It all started with an adrenaline-pumping zip line over the turquoise waters of Macqueripe Bay back in 2018. Now two years later, the world is getting another chance to see T&T’s cultural and environmental splendour on CBS’s reality game show, The Amazing Race.
Season 32 of the long-running show will premiere on October 14. Minister of Trade and Industry Paula Gopee-Scoon announced that episode 1 which was shot in T&T, will feature the cultural aspects such as steel pan, carnival costumes and goat racing in locations that include Exodus Pan Yard, Nylon Pool, Pigeon Point Heritage Park, Castara and the Buccoo Goat Racing Facility.
In a virtual media conference on Tuesday, Gopee-Scoon said the production crew shot the scenes in November 2018, employing approximately 310 locals and spent $1,915,000 filming on location.
According to entertainment magazine, E-Online, The Amazing Race averages about 10 million viewers per season.
Gopee-Scoon said this means the beauty and culture that T&T has to offer will be seen by this large audience. “In this vein, I am extending an invitation to everyone at home and abroad to view this episode, which will undoubtedly have a profound impact on our national pride. I would like to emphasize that this international film production is not a one-off or isolated event. In fact, The Amazing Race was among thirty-five (35) film productions of varying genres, sizes and budgets shot in Trinidad & Tobago in the fiscal years, 2019 and 2020, spending approximately $18,900,000 and employing 629 locals.”
“Some of the more prominent productions filmed during this period include Ainsley’s Kitchen, which aired on January 2019 and Love and Hip Hop Atlanta, which aired in May 2019,” Gopee Scoon said.
She also announced that five major productions commenced discussions with FilmTT and signalled their interest to film here in 2021, with an overall estimated projected spend of over $78,000,000.
If you are not familiar with The Amazing Race, Lorraine O’Connor, director of Riddum Productions, who partnered with the CBS production team, explained that 12 couples depart the US to travel to unknown destinations. They must complete challenges thrown at them along the way. Each couple has their camera operator and an audio person who does not leave their side. After each destination, a couple is eliminated and the winning couple wins US$1 million.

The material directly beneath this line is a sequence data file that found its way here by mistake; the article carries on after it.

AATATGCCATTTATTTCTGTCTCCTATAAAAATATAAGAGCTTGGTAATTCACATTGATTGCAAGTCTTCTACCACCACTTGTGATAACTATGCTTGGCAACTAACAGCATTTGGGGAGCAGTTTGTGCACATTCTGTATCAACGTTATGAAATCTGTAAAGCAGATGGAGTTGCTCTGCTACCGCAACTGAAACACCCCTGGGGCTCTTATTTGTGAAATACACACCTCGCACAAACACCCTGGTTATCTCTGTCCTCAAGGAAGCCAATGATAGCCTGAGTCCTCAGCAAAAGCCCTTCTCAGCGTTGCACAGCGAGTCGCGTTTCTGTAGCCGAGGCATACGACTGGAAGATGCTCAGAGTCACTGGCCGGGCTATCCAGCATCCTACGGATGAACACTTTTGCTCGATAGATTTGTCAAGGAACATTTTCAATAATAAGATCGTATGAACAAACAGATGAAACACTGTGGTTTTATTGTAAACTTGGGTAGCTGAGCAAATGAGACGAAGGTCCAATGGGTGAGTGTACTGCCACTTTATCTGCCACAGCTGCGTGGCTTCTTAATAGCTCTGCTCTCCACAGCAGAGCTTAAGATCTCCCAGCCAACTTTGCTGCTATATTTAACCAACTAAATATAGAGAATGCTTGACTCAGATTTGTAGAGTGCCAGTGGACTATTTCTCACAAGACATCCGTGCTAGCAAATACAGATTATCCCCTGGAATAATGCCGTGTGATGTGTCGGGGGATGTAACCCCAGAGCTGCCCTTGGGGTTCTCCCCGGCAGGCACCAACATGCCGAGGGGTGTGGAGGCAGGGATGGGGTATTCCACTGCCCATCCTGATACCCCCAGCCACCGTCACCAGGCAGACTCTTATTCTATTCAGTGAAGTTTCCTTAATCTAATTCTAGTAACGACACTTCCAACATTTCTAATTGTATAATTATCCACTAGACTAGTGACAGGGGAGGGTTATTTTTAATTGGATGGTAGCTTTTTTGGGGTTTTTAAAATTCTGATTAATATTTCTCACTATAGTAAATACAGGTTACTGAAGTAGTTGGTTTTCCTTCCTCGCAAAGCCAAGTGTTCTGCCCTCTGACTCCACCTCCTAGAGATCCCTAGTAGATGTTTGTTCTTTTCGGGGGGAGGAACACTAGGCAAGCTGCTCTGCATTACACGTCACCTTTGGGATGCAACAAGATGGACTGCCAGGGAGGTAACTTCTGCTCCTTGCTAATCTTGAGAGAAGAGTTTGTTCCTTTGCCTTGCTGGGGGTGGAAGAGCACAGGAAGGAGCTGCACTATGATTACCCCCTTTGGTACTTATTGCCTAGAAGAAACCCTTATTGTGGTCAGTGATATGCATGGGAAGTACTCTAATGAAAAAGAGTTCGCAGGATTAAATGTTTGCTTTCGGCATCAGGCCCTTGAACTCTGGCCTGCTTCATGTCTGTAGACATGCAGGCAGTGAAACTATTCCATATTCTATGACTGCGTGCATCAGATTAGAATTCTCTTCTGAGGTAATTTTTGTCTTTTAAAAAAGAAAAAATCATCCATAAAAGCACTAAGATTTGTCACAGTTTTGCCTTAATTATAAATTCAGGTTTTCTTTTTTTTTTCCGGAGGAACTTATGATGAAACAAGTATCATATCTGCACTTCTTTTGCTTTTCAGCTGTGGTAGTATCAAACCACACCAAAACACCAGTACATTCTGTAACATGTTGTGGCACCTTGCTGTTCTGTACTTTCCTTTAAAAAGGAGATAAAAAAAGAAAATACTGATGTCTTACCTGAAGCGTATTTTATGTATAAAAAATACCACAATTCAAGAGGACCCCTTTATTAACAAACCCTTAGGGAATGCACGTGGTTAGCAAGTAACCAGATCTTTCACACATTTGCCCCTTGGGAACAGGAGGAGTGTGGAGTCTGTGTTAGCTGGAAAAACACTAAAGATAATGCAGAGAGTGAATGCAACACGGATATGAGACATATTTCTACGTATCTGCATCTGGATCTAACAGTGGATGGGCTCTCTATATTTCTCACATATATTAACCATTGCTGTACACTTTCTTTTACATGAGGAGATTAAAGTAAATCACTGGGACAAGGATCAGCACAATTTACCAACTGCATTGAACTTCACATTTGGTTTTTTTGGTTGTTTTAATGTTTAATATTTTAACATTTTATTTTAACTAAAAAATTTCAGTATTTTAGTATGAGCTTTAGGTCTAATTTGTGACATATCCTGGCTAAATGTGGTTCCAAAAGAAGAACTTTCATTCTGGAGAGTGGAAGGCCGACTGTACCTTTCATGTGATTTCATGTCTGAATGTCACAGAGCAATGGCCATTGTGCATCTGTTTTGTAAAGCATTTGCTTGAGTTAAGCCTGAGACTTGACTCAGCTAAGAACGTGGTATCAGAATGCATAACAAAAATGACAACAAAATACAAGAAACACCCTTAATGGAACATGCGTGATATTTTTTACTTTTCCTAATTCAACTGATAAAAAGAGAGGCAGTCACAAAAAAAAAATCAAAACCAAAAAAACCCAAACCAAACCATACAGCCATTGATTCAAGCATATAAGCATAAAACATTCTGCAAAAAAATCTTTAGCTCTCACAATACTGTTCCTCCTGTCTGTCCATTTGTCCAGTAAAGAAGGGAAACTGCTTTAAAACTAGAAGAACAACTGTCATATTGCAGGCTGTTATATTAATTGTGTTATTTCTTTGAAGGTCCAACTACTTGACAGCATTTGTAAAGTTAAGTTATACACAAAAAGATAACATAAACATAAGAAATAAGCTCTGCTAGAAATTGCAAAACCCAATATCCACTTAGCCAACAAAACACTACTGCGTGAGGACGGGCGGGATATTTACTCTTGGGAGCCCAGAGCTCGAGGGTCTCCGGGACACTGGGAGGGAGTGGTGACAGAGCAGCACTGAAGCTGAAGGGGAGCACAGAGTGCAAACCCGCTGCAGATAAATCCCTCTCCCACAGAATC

It was O’Connor and her locations manager Princess Donelan who sold T&T’s magic to CBS. She recalled it was 3.30 in the afternoon, and after exploring cocoa estates, panyards, Moko Jumbies in San Fernando, doubles in Debe and the Gasparee Caves, she and Donelan were about to zipline for the very first time. They were both terrified but chin up as the CBS producer was keen about trying the zipline to consider including the challenge in The Amazing Race.
“We were not going to give him even the slightest reason not to consider Trinidad & Tobago as the perfect destination to start this very anticipated season,” O’Connor said.
From there, it led to an exploration of Tobago and a week after the adventure ended, the show’s producers called with news that executive producer Bertram Van Munster wanted to include Trinidad & Tobago in the premiere episode. With Riddums Production as the local facilitation company partnering with Leslie Ann Wills Caton, managing director of FixerFilms, the crew shot Episode One on November 11, 2018. Riddums Productions employed over 300 local suppliers in areas of transportation, decoration, accommodation, catering, printing, musicians and performers. O’Connor said this gave the industry a much-needed boost.
FilmTT Chairman Dionne Mc Nicols Stephenson said successes like this contributes to attracting more international productions to film in T&T. Mc Nicols Stephenson said FilmTT is improving the relevant regulatory conditions that help to ensure sustained levels of production and foreign exchange generation.
“And this is typical of film production. It has the potential to add to the economy in almost every sector, revenue that would not have otherwise existed. It is for this reason that we continue to work towards sustained levels of film production of both local and international, even in this COVID-19 reality. We are liaising with and learning from our international counterparts as we develop systems through which we can continue production in light of the present realities,” Mc Nicols Stephenson said.
As the government’s National Development Strategy/Vision 2030 identifies the creative industries as one of the new and emerging economic sectors that can provide numerous opportunities, Gopee Scoon said FilmTT, an agency under the aegis of her Ministry, is spearheading efforts to undertake film destination marketing to attract international film production companies. She said the ultimate objective is to showcase T&T as a premier location for international productions.